The Day I Learned to Crack Open a Coconut in Barbados

by | Apr 8, 2015 | Barbados, Caribbean, Study Abroad | 0 comments

“At the beach, life is different. Time
doesn’t move hour to hour, but mood
to moment. We live by the currents,
plan by the tides and follow the sun.”
-Unknown

The bus weaved it’s way up and over the hills that make up Barbados’ east coast, winding down the road until at last it came around a corner presenting the most beautiful of views, capturing us all into silence. We were high above the rugged coastline, looking down upon the many cliffs that jutted out into the Atlantic and the palm trees that dotted the shore.

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A very religious island, Easter in Barbados is a big deal. Everything is closed on both Good Friday and Easter Sunday, causing a mad rush around the island on Thursday to get everything the family needs for the weekend and everyone you run into is in a great mood with big smiles and wishes of a blessed Easter. I was told that it’s a very bajan thing to rent a cottage in Bathsheba on this long weekend and that’s exactly what a group of us did. Packs strapped to our backs we hopped off the bus to the smell of the ocean — and seaweed.

Unfortunately, Bathsheba is having a bit of a seaweed problem. Cliffs of seaweed have replaced most of the white sand and the smell of it fills the air. No matter, seaweed or no seaweed, we were in for one of the best days on the island (although, I’m often declaring every day here as the best day).

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With a cottage rented to sleep six, fifteen of us headed in and dropped our bags. We made a quick lunch and got comfortable on the deck, eating and chatting and eager to go explore the shore.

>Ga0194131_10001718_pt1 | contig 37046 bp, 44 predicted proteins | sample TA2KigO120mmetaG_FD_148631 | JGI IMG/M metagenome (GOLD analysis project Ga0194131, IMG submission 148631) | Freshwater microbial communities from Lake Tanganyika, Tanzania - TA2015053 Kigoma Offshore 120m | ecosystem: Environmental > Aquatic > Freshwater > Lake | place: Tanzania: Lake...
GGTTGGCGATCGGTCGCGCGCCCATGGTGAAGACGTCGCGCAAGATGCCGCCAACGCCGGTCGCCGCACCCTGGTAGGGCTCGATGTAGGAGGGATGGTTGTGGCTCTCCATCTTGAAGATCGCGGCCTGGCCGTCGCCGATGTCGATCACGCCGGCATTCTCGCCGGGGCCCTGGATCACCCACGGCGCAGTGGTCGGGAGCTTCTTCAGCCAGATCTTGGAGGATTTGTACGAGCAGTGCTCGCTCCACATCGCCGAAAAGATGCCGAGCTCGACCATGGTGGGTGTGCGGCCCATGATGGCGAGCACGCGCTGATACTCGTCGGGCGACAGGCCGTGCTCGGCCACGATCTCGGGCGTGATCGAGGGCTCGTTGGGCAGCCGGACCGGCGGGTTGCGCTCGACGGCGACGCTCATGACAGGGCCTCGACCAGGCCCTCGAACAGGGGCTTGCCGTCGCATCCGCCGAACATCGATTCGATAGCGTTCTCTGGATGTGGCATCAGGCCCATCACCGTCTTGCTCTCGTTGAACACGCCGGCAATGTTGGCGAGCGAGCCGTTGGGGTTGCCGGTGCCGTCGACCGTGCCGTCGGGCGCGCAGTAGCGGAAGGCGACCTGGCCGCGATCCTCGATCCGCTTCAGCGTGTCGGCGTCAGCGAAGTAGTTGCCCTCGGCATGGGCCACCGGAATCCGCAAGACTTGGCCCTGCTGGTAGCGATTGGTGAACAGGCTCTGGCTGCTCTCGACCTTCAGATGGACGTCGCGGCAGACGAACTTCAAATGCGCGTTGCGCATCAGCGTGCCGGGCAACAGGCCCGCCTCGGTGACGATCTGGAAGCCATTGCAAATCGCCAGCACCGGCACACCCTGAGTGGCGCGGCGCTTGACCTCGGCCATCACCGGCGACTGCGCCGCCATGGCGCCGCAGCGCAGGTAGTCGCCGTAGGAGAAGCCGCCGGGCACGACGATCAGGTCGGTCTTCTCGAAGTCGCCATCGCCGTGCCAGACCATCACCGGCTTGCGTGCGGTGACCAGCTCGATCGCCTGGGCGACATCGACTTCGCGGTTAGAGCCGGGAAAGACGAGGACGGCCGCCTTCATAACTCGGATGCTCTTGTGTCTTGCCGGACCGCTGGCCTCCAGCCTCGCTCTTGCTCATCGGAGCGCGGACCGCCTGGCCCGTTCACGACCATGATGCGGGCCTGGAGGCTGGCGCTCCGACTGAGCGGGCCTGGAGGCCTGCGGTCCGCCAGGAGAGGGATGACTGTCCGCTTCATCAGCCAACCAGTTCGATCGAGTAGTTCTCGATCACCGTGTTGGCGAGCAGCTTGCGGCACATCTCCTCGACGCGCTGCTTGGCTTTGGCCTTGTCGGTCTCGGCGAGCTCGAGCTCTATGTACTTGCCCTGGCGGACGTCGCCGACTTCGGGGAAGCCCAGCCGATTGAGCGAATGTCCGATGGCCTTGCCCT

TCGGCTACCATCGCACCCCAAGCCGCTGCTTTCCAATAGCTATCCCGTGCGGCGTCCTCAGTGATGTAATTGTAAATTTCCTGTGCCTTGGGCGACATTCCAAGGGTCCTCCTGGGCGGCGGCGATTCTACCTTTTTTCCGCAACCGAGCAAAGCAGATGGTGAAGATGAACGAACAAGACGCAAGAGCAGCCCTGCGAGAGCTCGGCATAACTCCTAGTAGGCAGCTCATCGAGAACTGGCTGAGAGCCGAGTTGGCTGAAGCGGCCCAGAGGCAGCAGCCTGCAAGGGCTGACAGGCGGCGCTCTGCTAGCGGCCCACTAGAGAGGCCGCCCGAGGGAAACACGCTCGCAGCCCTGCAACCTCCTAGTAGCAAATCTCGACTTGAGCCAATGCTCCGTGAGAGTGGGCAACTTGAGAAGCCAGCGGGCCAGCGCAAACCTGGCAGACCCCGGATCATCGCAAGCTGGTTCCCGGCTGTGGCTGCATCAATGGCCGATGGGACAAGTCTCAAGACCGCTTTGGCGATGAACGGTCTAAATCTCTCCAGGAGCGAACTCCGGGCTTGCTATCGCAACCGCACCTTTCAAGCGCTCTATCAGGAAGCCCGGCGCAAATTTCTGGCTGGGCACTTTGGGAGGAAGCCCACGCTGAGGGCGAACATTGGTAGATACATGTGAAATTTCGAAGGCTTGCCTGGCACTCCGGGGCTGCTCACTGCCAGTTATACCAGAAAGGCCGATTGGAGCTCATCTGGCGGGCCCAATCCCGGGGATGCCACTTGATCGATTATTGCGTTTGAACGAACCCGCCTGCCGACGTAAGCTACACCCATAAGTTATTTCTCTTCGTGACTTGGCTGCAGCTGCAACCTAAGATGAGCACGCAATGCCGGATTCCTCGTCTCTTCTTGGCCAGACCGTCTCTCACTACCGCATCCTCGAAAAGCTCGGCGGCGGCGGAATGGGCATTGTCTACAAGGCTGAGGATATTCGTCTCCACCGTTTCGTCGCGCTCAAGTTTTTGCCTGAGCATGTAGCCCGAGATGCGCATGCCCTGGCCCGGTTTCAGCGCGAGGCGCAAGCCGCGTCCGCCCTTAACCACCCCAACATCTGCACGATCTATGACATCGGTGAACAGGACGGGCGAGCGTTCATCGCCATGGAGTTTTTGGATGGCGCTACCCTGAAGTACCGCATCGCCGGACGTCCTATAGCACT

Our adventures to the shore taught us many valuable lessons that day. Mainly that cracking open a coconut with your bare hands requires determination and never ending smashing against a jagged rock. That you have to have a delicate touch (which I do not have) to break free an almond from its shell without pulverizing it into dust. That island boys from the West Indies can scale up a coconut tree in the blink of an eye. That dried up seaweed is actually kind of painful to walk on and that there is nothing better than an afternoon by the sea side.

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Together, we climbed up cliffs to get better views of the east coast, waded in the ocean, found some great pieces of coral reef that had dried up on the sand and would have made an excellent center piece for my table at home, and chilled on some rocks to the sound of people telling jokes and the waves kissing the shore.

All roads that afternoon led back to our orange cottage for a night of beer-induced impromptu sing-alongs, sharing coconut water, stories, food and all of our years of wisdom combined for a friend’s twenty-first birthday. But before we say goodbye, dig in to some photos of our afternoon in such a special place and just maybe our next stop could be the moon.

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